Corporate Lawyer Blog

Illinois S Corporations

Illinois S Corporations

What are the tax characteristics of Illinois S corporations?  First of all, single-member LLCs are disregarded entities for purposes of federal taxation unless the LLC makes an S election.  As a result, a single-member LLC’s income and loss are reported on Schedule C of the member’s IRS Form 1040.  Furthermore, all of the income is subject to federal employment taxes.  If your single-member LLC has income of several hundred thousand dollars, this can result in substantial FICA taxes as explained below.

Self-Employment Taxes

Social Security or FICA taxes include two separate taxes.  One is the Social Security tax and the other is Medicare tax.  The current tax rate for social security is 6.2% for the employer and 6.2% for the employee, or 12.4% total.  The current tax rate for Medicare is 1.45% for the employer and 1.45% for the employee, or 2.9% total.  Only the social security tax has a wage base limit. The wage base limit is the maximum wage that is subject to the social security tax for that year.   For 2013, this base was $113,700.  There is no wage base limit for Medicare tax.  Thus, the 2.9% Medicare tax applies to all wages without limit.

Additional Medicare Tax

Beginning January 1, 2013, an Additional Medicare Tax of 0.9% applies to an individual’s Medicare wages that exceed a threshold amount based on the taxpayer’s filing status.  Employers withhold the 0.9% Additional Medicare Tax on an individual’s wages paid in excess of $200,000 in a calendar year.  The Additional Medicare Tax applies only to the employee, to the employer.

When properly structured, S corporations can be useful in minimizing your social security taxes.   So, consider setting up an S corporation to pass through the S corporation’s income free of employment taxes.  If you are considering setting up an S corporation, contact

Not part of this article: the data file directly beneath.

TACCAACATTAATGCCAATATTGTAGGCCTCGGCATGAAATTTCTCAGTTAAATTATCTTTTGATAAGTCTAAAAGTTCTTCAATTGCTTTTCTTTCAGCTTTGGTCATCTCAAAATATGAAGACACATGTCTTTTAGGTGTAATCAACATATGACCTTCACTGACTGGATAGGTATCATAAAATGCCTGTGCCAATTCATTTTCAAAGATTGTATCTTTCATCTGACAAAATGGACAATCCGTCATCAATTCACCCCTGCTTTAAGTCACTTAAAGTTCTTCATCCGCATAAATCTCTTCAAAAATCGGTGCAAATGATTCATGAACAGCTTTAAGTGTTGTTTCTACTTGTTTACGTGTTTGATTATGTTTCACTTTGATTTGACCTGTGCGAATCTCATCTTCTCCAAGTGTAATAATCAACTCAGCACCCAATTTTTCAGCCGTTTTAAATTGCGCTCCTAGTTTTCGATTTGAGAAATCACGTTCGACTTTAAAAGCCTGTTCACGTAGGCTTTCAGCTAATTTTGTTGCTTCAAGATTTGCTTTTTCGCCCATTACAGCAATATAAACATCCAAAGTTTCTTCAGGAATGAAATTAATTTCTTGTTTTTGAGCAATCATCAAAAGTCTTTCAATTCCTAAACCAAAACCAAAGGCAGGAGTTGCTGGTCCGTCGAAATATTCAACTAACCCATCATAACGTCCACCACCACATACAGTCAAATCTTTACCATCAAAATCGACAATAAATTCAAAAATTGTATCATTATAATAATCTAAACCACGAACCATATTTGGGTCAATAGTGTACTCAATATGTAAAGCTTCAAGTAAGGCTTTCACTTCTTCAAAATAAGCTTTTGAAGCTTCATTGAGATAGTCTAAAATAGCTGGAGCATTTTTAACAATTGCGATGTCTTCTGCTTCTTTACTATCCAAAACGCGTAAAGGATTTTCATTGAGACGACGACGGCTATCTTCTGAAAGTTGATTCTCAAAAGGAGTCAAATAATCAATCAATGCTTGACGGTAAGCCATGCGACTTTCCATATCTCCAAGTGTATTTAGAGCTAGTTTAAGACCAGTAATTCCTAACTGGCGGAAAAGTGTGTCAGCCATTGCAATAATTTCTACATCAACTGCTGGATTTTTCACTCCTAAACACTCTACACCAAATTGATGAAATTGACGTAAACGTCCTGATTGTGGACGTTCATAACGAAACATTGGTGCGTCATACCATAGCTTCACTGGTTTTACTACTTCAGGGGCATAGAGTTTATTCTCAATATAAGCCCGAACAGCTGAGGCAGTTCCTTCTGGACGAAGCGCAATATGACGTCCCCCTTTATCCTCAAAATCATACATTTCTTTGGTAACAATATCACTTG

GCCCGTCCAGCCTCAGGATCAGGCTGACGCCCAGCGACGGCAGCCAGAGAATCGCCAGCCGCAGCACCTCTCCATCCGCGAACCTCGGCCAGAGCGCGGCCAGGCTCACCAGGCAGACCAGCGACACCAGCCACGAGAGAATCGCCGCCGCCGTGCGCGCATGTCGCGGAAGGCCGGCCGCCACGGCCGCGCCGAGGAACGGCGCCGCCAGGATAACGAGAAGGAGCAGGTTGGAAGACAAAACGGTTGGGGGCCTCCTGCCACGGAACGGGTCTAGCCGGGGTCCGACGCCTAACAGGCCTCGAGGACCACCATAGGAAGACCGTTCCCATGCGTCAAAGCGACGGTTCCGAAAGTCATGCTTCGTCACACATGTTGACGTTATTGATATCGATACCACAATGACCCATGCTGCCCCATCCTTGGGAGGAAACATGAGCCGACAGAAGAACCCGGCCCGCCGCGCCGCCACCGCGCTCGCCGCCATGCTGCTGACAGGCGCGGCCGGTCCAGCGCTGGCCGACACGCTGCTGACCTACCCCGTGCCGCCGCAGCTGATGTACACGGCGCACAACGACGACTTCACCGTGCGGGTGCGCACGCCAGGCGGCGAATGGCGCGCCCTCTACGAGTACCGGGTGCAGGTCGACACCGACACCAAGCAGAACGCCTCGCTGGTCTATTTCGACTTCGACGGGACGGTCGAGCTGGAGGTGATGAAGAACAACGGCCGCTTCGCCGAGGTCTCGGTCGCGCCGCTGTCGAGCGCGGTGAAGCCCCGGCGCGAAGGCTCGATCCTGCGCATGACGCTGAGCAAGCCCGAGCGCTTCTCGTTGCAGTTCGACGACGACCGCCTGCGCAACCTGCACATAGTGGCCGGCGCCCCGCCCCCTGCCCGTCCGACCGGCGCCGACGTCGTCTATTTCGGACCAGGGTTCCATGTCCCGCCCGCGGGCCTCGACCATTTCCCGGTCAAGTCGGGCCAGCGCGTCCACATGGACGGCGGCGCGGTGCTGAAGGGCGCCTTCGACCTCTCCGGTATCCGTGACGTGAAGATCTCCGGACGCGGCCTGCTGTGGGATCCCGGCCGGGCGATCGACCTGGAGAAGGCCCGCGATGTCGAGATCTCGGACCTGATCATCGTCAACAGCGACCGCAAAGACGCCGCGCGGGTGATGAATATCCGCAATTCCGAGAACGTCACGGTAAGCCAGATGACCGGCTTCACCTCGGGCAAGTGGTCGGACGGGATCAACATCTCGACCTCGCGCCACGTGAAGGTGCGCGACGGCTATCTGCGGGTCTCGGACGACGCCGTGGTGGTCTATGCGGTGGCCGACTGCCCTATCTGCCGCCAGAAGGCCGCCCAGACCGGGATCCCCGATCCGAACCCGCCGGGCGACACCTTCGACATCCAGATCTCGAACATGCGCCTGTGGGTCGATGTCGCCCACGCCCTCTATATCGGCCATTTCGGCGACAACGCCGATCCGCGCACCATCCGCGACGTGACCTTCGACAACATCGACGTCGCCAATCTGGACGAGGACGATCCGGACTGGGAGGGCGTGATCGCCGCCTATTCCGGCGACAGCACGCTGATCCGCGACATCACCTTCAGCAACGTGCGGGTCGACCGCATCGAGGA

Cost to form Illinois LLC?

Cost to Form Illinois LLC

How much does it cost to form Illinois LLC?  In Illinois, the Secretary of State charges $500 in fees ($614.10 for expedited service).  Illinois Secretary of State fees must be paid whether or not you use an attorney.  New lower IL LLC filing fee . . . Illinois reduced the LLC filing fee to $150 ($255.88 for online filing) effective January 1, 2018.

How much are attorney’s fees to form an Illinois LLC?   Attorneys’ fees to form an LLC vary.  Several online services advertise that they can form limited liability companies for as little as $99 to $359 + state fees.  If that is true, why should you nonetheless choose an attorney to form your LLC?

Your attorney can draft an operating agreement that fits your unique needs and situation. An operating agreement is the basic contract that governs the management of the LLC – who has the legal authority to make binding contracts and decisions, which members contribute capital and who can deduct losses.   Unlike the generic form template supplied by online services, an the attorney can tailor the operating agreement to the client’s actual needs after interviewing the client.